Despite the tremendous contributions medical devices have made to medicine, historically physicians viewed devices with suspicion and were wary of machine-produced information. Today, the U.S. medical device industry is the largest in the world with a market size of approximately $110 billion and is expected to reach $133 billion by 2016.1 Despite the industry expansion, many of the challenges medical devices faced in the past continue to affect modern-day markets. While new technologies are developed at a rapid pace, providers and payers may remain slow to adopt them.
Sufficient data demonstrating effectiveness, safety and value from multiple perspectives is key to the adoption of new devices. For health care providers, devices should be practical and meet recognized clinical needs. For payers, a device’s combined clinical and economic value must be clear before coverage is provided. Addressing the needs and concerns of payers and end users can be challenging.
Seeing Value Through the Payer’s Eyes
In the U.S., when we refer to “payers,” we traditionally mean government payers, such as the Centers for Medicare & Medicaid Services (CMS) or private payers such as the Blue Cross Blue Shield Association. More and more, health care facilities (e.g., hospitals) directly purchase medical devices without receiving reimbursement from traditional payers. In these cases, facilities act as payers, too.
The expanding role of health care facilities as payers is spurred by health care reform, the creation of Accountable Care Organizations (ACOs) and a shift in emphasis from volume-based to value-based reimbursement. For innovative medical device adoption and success, identifying appropriate payers and market strategies revolving around those payers’ perceptions is crucial.
It is critical for medical device manufacturers to remember that traditional health care payers are not impressed with the safety and efficacy data collected in clinical trials for regulatory approval; payers seek evidence of real-world effectiveness as compared to currently available treatments. Furthermore, while often not explicitly stated, cost considerations are implicit in payer decisions to cover innovative technologies.
Payers and providers are also moving together toward value-based reimbursement where payers offer financial incentives to providers for improvements in population health. However, because value-based reimbursement is not yet the norm, manufacturers must design studies to collect sufficient short- and long-term data to demonstrate device safety, real-world effectiveness and economic impact from the traditional volume-based payer perspective as well as from the myriad value-based reimbursement perspectives still evolving.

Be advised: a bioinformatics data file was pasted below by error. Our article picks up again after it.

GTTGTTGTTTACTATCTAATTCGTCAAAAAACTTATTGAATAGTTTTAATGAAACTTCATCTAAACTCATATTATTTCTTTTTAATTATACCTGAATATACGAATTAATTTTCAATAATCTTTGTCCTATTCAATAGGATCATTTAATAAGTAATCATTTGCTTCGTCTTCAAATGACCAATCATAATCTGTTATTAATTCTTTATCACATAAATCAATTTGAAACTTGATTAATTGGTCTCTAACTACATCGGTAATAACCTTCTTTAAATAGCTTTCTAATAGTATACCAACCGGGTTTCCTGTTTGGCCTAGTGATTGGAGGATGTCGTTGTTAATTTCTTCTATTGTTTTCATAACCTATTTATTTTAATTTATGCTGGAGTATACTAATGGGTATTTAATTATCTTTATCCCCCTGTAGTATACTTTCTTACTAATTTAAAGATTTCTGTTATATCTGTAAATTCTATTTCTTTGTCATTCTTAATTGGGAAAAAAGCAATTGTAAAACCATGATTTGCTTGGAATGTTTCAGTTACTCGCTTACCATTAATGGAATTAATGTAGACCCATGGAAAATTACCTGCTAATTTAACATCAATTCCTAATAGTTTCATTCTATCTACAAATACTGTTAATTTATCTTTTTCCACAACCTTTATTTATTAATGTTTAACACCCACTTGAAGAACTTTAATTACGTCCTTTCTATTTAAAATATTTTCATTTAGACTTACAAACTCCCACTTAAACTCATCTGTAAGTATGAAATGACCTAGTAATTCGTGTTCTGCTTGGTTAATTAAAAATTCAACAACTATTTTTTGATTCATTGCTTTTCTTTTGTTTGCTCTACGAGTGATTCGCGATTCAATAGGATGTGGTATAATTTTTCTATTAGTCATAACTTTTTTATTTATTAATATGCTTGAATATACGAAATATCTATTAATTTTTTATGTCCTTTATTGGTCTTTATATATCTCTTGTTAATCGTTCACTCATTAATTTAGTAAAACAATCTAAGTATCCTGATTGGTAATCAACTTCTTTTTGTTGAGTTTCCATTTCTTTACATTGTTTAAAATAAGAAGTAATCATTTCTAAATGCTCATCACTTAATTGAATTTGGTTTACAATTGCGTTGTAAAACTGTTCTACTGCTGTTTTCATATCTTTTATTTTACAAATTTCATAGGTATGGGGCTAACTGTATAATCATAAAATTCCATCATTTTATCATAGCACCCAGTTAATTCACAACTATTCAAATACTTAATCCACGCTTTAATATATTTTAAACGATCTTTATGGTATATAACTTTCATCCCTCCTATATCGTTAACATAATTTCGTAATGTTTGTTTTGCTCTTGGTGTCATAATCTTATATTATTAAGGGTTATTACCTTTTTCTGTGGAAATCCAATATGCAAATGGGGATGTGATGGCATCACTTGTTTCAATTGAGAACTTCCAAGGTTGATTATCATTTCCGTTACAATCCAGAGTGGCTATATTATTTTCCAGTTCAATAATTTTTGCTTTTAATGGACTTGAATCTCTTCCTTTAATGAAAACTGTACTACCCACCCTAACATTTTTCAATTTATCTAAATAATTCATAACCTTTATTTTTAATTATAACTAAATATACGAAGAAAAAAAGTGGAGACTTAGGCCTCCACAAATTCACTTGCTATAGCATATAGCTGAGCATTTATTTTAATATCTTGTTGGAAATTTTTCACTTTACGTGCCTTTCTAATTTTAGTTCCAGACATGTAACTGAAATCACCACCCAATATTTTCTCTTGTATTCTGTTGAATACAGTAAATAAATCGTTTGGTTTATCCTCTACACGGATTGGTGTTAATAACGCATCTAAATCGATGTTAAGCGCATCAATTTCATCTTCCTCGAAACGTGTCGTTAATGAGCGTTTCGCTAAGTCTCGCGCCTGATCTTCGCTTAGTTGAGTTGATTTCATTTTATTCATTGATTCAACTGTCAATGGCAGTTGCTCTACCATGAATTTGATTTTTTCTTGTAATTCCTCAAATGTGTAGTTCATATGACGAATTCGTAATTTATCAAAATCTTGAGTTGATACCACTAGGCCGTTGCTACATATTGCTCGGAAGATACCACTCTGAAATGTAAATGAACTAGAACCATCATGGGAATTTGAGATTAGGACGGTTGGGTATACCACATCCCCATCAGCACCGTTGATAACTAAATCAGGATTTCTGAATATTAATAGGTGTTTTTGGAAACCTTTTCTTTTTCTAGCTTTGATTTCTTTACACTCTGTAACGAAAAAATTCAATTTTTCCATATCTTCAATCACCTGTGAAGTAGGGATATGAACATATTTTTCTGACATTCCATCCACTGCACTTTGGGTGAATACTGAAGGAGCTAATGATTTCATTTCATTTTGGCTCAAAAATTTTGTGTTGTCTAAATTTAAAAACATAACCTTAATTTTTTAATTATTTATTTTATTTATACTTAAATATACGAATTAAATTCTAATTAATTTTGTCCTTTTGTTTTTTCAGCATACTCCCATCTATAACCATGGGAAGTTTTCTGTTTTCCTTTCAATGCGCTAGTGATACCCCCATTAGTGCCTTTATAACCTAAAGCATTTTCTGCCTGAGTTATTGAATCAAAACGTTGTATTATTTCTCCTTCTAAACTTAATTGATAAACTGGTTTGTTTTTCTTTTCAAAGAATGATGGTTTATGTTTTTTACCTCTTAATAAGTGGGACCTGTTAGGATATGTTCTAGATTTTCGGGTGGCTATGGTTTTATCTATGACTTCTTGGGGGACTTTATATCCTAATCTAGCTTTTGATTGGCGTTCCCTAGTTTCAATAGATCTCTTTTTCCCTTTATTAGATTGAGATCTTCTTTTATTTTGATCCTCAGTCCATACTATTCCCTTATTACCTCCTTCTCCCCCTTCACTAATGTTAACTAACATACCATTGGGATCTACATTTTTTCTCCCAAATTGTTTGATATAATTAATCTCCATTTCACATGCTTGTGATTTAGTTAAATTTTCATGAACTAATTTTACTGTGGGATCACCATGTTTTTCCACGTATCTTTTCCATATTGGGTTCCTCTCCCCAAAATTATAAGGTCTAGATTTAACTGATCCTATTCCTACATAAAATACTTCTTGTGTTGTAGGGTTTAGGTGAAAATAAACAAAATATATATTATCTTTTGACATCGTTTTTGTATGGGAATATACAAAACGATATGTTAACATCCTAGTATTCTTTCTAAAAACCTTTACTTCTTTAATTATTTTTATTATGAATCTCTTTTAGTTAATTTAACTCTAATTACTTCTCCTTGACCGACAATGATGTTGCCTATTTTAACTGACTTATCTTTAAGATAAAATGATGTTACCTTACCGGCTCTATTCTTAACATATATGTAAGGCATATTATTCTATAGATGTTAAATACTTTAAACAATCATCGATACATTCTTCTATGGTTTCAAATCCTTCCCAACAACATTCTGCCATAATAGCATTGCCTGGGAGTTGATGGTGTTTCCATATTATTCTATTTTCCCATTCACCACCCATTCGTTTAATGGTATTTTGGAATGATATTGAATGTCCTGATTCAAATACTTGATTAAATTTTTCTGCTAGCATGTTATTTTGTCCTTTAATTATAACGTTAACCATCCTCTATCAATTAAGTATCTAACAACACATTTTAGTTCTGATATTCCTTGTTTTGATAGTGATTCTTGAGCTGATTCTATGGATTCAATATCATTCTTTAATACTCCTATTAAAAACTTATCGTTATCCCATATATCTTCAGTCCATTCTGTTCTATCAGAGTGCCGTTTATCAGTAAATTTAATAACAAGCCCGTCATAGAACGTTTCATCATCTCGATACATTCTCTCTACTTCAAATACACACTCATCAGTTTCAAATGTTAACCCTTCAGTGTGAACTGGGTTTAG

Finally, when conducting research it is important to remember the role of hospitals and other health care facilities as direct purchasers of some technologies. Hospitals also want information on how an innovative technology will affect their patients’ health as well as their bottom line.
Paving the Road Ahead
Demonstration of long-term clinical and economic value from the payers’ perspective is necessary to gain coverage and adoption. It is crucial for every step of the development process to take place with the technology’s value story in mind. The right research and a well-formulated market access strategy will save substantial time and money and lead to earlier market adoption and widespread usage of medical devices and other technologies.
About Decision Driver Analytics
Founded in 2006, Decision Driver Analytics provides a suite of services that covers the full range of health economics and outcomes research (HEOR) as well as the outreach materials needed to reach investors, health care providers, payers and the public. Utilizing veteran health economists, epidemiologists, biostatisticians, medical writers and reimbursement experts, DDA’s services include complete product life cycle value analysis, strategy and planning, clinical economic study services, predictive modeling analytics, definitive analysis studies, communication and sales training.
SelectUSA. The Medical Device Industry in the United States. Accessed November 25, 2014.